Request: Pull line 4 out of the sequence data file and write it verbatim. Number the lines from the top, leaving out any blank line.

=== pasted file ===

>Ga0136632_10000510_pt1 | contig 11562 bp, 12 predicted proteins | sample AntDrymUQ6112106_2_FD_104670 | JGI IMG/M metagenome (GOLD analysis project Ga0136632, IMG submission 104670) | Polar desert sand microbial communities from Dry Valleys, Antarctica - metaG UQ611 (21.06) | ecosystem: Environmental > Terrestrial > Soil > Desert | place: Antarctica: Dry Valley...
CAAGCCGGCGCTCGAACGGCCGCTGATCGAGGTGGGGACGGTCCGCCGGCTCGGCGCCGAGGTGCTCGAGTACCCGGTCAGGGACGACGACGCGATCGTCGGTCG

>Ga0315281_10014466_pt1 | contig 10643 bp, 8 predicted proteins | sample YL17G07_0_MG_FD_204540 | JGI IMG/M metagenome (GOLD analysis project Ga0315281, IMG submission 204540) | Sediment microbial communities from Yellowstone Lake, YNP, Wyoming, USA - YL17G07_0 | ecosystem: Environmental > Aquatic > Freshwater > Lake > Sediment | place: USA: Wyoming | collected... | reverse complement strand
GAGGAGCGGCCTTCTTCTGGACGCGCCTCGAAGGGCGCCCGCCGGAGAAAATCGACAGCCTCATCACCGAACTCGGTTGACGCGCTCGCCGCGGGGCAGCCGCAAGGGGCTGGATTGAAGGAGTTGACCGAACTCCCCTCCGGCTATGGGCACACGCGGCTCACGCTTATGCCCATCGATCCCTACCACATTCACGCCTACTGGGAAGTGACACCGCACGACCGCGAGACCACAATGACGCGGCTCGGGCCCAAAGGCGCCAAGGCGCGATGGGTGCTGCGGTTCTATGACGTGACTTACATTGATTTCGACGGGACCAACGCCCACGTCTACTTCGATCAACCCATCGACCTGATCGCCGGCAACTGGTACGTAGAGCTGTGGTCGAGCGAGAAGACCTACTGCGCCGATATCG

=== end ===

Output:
GAGGAGCGGCCTTCTTCTGGACGCGCCTCGAAGGGCGCCCGCCGGAGAAAATCGACAGCCTCATCACCGAACTCGGTTGACGCGCTCGCCGCGGGGCAGCCGCAAGGGGCTGGATTGAAGGAGTTGACCGAACTCCCCTCCGGCTATGGGCACACGCGGCTCACGCTTATGCCCATCGATCCCTACCACATTCACGCCTACTGGGAAGTGACACCGCACGACCGCGAGACCACAATGACGCGGCTCGGGCCCAAAGGCGCCAAGGCGCGATGGGTGCTGCGGTTCTATGACGTGACTTACATTGATTTCGACGGGACCAACGCCCACGTCTACTTCGATCAACCCATCGACCTGATCGCCGGCAACTGGTACGTAGAGCTGTGGTCGAGCGAGAAGACCTACTGCGCCGATATCG